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Parenting Styles Across Two Cultures

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            There are cultural and ethnic variations that produce value systems which essentially direct parents’ manner and styles of parenting. Within authoritarian parenting styles, Chinese and European American families are premised from different sets of beliefs. With this specific root of family training, variations of effects are also seen.

            This paper attempts to portray in précis the distinctiveness between Chinese American and European American styles, underscoring their values and belief systems and the effects of these to the children.


~ Values or Belief systems

            In a highly individualistic society such as America, Asian American families living even in the U.S. promote a collectivistic pattern on the family. Termed as “control and restrictiveness” (Chao, 1994), the concepts, according to the researcher hardly captures its essence. For the Chinese families, Confucian tenets (e.g., chiao shun & guan) underlie training that is seen as strictness whereas the Protestant Christian values define strictness in the Biblical context (Chao, 1994). In addition, because of these varying roots, the goals for the style or kind of training are starkly different.

For Chinese American parents, the “training” that seems restrictive or controlling, emanate from the idea that children are not being controlled or dominated, and this is not the goal for such preparation, but rather to achieve harmonious relations. On the other hand, their European American counterparts introduce the kind of training on their children. Familism refers to the emphasis by Asian American families to pursue the interests of family members and one’s obligations toward the collective unit more than the individual’s. Asian American families take time to inculcate to their children, the values and beliefs that their ancestors had ingrained to the former generations. Summoning members to do things for the family, instilling respect, devotion and loyalty as kinship values, where priorities are the needs of the family. The way families are knot together as a social unit is uniquely cultural in nature (Darling & Sternberg, 1993).

            Moreover, European Americans in contrast, differ in the styles of parenting towards their children. In general, they promote more individualistic and independent thinking and nurturing styles that are vastly different from their Asian American counterparts. According to studies, European Americans emphasized self-esteem, “stressing the personal well-being in the individual” (Kim & Wong, 2002).   In the light of these differing and similar cultures, the families take on similar styles in parenting. Since the families coming from the Asian ethnicity origin are usually paternalistic or patriarchal in nature, the assumption is that parental authority is of pivotal and primary importance. Parents often demand subservience and/or sacrifice of oneself to the advantage of the whole. Considering this common scenario in most households, despite modernity, families from the Asian American group have their own specific sub-culture where they run their families according to their peculiarities and particular beliefs.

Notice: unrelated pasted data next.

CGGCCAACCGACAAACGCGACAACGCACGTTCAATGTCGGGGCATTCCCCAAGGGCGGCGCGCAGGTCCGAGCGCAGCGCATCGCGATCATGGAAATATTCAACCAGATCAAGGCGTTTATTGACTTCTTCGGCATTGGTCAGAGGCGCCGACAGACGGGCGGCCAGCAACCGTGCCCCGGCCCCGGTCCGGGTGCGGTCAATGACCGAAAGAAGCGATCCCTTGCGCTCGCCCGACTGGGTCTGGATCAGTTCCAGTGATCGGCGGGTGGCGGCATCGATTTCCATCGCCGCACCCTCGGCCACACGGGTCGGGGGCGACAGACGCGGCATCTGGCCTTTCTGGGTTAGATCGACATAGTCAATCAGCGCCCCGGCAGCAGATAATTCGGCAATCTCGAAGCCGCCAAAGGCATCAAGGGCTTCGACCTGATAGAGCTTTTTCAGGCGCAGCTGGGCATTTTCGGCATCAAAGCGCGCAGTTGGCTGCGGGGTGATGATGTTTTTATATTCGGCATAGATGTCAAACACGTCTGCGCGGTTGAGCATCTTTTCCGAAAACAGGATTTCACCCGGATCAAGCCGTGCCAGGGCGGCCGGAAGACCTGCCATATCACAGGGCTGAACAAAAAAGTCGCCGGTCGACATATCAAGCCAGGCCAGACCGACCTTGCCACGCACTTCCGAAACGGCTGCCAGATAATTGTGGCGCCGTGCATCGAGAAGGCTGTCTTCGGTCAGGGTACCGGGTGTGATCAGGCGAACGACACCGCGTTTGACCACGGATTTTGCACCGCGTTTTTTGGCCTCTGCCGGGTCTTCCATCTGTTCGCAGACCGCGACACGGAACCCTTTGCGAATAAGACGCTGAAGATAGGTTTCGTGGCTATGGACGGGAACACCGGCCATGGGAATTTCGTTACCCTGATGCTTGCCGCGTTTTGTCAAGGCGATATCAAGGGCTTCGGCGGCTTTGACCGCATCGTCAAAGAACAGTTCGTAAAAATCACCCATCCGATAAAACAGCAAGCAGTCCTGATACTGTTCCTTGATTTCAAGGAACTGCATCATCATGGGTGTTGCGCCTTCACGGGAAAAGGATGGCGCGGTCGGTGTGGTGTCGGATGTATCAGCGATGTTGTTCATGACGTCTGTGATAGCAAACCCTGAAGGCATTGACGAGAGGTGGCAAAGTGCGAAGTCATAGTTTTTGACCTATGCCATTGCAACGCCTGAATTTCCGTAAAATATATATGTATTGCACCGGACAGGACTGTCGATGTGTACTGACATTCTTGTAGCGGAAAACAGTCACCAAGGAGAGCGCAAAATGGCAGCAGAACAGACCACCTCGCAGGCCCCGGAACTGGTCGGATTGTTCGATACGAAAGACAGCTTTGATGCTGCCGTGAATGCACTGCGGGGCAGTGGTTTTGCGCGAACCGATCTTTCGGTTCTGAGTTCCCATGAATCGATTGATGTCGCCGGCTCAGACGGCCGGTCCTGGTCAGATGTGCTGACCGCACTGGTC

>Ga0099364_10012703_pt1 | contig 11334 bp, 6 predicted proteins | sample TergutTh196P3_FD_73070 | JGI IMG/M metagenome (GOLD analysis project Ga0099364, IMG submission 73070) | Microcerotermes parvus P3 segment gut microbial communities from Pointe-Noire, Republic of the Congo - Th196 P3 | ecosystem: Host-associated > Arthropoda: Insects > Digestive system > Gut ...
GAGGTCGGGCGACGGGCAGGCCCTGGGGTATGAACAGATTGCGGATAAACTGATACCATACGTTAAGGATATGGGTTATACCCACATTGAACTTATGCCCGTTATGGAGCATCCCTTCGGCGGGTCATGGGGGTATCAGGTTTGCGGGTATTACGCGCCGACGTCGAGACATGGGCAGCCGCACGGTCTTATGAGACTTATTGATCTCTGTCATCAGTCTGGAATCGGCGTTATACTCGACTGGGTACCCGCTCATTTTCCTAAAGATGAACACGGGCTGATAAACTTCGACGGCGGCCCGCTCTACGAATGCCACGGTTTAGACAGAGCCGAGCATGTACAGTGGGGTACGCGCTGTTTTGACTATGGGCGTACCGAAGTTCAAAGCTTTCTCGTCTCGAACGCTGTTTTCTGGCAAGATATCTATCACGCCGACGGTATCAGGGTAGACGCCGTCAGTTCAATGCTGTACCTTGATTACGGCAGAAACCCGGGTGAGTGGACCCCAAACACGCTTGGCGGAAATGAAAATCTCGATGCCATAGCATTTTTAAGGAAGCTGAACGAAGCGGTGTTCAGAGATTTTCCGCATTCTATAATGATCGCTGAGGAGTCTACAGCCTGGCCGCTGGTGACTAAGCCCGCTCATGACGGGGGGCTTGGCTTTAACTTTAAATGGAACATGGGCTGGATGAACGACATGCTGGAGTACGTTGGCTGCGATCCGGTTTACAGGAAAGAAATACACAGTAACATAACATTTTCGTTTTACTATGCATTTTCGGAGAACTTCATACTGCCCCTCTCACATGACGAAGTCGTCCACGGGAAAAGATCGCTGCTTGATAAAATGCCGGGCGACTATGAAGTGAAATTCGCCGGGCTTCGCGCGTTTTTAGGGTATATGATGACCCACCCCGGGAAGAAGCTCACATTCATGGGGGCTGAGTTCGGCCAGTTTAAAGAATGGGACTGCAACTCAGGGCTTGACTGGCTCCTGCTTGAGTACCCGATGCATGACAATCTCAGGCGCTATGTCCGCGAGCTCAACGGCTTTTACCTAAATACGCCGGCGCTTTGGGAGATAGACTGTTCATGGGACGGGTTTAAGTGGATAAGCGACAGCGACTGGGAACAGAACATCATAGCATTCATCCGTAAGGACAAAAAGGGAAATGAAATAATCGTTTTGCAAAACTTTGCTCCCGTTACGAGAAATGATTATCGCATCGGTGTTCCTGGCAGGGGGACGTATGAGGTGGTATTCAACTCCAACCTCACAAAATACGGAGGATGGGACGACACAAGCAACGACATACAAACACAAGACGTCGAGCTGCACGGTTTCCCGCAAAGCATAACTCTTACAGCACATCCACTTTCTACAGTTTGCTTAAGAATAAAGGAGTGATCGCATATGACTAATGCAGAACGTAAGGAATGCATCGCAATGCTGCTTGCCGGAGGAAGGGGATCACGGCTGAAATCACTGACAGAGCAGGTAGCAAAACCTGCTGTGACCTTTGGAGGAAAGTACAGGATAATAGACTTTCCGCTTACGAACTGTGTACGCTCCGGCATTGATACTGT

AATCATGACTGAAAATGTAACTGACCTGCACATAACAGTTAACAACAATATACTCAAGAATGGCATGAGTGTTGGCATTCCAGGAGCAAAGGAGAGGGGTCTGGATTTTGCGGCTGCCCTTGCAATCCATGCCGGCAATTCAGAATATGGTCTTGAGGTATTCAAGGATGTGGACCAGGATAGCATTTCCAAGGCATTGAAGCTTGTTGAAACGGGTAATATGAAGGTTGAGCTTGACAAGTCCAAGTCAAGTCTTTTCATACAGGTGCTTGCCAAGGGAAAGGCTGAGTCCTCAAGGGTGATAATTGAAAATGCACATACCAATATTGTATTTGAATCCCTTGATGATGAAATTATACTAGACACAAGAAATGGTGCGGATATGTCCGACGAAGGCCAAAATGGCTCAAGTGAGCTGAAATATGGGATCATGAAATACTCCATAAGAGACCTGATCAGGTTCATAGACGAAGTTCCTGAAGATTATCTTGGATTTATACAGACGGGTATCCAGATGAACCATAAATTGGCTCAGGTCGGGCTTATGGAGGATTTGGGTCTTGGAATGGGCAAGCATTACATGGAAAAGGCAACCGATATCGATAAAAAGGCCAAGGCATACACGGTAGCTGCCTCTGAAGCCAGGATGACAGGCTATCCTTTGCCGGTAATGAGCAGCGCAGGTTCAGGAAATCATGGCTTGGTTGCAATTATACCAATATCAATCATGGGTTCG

Asian Americans, with this paternalistic and deference to the ancestor approach or orientation, studies imply that they point to an authoritarian or authoritative leaning according to Baumrind’s model. The problem that is usually posed here is that the Baumrind and other parenting styles are more culturally western in terms of measures and concepts that it lacks the unique sensitivity of what is culturally appropriate in Asian or Asian American contexts (Maccoby & Martin, 1983).

~Differing Practices

            Both cultures appreciate education but Chinese American immigrants emphasize academic achievement more than the European American parents (Jose et al, 2000). The tradition of collectivism are also handed down to the children, this despite living in and assimilating Western ways. The use of time is vastly different between these two types of families. For Chinese Americans, time is limited where playing, watching television and rough and tumble play are concerned; the parents oftentimes are more seen as to encourage their children to spend time for drawing and music and even yet in preschool, parents prefer academic tasks for their children to aspire to(Jose et al, 2000).

~Disciplinary techniques